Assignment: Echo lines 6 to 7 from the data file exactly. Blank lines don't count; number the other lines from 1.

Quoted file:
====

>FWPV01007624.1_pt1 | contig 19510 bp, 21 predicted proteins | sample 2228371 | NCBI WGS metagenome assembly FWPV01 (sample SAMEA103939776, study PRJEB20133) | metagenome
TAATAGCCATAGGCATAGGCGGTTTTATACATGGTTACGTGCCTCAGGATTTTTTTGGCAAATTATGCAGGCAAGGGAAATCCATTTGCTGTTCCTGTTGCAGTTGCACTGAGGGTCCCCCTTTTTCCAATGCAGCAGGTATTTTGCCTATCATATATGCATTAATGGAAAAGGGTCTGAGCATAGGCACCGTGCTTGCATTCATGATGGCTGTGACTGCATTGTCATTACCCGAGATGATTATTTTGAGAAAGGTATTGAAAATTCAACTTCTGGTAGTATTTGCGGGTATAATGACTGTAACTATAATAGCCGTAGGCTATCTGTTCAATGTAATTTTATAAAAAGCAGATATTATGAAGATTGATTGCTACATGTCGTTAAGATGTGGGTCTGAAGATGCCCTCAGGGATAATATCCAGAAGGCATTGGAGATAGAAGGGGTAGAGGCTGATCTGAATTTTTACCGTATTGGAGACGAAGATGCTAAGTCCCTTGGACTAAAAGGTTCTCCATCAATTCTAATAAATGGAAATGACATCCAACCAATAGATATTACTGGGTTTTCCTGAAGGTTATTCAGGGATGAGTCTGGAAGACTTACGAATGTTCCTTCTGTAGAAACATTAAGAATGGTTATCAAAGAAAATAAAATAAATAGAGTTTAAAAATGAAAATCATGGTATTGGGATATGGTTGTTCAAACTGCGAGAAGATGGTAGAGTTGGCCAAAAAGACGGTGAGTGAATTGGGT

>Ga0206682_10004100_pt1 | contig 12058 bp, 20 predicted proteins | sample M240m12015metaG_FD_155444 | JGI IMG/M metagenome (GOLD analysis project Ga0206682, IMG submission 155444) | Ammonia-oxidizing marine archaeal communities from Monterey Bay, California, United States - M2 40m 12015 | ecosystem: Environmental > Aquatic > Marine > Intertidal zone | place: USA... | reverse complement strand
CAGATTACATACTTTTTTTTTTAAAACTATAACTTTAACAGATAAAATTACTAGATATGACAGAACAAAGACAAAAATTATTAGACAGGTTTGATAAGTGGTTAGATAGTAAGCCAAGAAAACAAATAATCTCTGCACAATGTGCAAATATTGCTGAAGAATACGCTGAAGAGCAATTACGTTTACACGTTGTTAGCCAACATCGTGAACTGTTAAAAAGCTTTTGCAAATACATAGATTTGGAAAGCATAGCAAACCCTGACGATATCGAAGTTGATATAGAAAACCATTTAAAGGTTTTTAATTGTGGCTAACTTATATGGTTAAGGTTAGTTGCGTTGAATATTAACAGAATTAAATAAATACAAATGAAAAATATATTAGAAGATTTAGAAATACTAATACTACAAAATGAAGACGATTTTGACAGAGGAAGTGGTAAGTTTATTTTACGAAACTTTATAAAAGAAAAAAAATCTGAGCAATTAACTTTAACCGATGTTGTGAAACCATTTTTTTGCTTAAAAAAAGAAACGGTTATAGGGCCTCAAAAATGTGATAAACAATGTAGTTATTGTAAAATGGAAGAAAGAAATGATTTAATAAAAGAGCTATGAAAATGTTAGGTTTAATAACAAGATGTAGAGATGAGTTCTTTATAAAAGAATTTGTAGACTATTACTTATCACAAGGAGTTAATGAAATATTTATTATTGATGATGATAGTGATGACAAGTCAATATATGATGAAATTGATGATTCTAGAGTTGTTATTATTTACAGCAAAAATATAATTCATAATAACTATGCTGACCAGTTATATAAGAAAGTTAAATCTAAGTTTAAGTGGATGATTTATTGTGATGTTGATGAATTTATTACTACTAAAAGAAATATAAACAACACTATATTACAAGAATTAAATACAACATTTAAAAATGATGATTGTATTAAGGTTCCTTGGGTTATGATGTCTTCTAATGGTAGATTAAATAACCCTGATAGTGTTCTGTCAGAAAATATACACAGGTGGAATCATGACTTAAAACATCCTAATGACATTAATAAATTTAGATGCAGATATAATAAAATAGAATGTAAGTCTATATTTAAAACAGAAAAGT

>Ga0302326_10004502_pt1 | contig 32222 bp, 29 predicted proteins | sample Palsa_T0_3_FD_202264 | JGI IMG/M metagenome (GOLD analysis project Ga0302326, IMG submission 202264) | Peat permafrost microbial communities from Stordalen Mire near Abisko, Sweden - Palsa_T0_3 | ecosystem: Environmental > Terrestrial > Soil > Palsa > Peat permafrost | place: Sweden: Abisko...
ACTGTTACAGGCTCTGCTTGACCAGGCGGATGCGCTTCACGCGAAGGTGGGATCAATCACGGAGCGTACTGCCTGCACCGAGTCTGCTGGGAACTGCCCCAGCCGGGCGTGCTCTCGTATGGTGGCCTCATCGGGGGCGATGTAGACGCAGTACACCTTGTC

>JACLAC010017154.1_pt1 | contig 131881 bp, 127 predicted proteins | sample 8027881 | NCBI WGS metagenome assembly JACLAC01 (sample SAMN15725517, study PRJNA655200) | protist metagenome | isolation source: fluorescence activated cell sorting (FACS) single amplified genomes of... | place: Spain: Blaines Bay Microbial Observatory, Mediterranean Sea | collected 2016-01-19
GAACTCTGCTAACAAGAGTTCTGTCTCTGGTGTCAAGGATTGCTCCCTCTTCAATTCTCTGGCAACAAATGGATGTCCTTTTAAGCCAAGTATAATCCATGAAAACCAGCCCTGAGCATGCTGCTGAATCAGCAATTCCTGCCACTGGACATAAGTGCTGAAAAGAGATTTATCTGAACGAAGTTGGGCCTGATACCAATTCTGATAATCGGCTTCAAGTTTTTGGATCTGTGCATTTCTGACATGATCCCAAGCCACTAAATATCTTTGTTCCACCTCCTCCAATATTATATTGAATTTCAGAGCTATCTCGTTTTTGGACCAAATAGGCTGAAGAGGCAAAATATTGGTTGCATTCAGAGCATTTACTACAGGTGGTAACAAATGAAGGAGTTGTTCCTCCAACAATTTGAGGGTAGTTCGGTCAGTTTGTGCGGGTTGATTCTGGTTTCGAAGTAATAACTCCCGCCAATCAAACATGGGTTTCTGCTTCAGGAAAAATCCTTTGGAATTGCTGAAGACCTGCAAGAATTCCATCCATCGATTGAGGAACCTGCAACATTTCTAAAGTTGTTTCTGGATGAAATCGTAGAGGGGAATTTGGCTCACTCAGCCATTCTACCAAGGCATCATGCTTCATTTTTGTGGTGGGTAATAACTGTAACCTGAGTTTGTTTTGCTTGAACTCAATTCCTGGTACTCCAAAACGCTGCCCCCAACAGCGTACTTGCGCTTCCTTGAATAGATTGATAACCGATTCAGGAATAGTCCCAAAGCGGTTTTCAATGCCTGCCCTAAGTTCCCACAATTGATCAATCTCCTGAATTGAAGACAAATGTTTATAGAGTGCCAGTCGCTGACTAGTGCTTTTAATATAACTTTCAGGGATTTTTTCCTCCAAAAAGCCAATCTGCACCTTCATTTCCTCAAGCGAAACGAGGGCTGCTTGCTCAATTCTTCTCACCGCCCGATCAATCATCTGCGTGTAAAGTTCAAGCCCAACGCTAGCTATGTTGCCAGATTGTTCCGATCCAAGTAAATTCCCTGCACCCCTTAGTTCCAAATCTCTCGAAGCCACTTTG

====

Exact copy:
ACTGTTACAGGCTCTGCTTGACCAGGCGGATGCGCTTCACGCGAAGGTGGGATCAATCACGGAGCGTACTGCCTGCACCGAGTCTGCTGGGAACTGCCCCAGCCGGGCGTGCTCTCGTATGGTGGCCTCATCGGGGGCGATGTAGACGCAGTACACCTTGTC

>JACLAC010017154.1_pt1 | contig 131881 bp, 127 predicted proteins | sample 8027881 | NCBI WGS metagenome assembly JACLAC01 (sample SAMN15725517, study PRJNA655200) | protist metagenome | isolation source: fluorescence activated cell sorting (FACS) single amplified genomes of... | place: Spain: Blaines Bay Microbial Observatory, Mediterranean Sea | collected 2016-01-19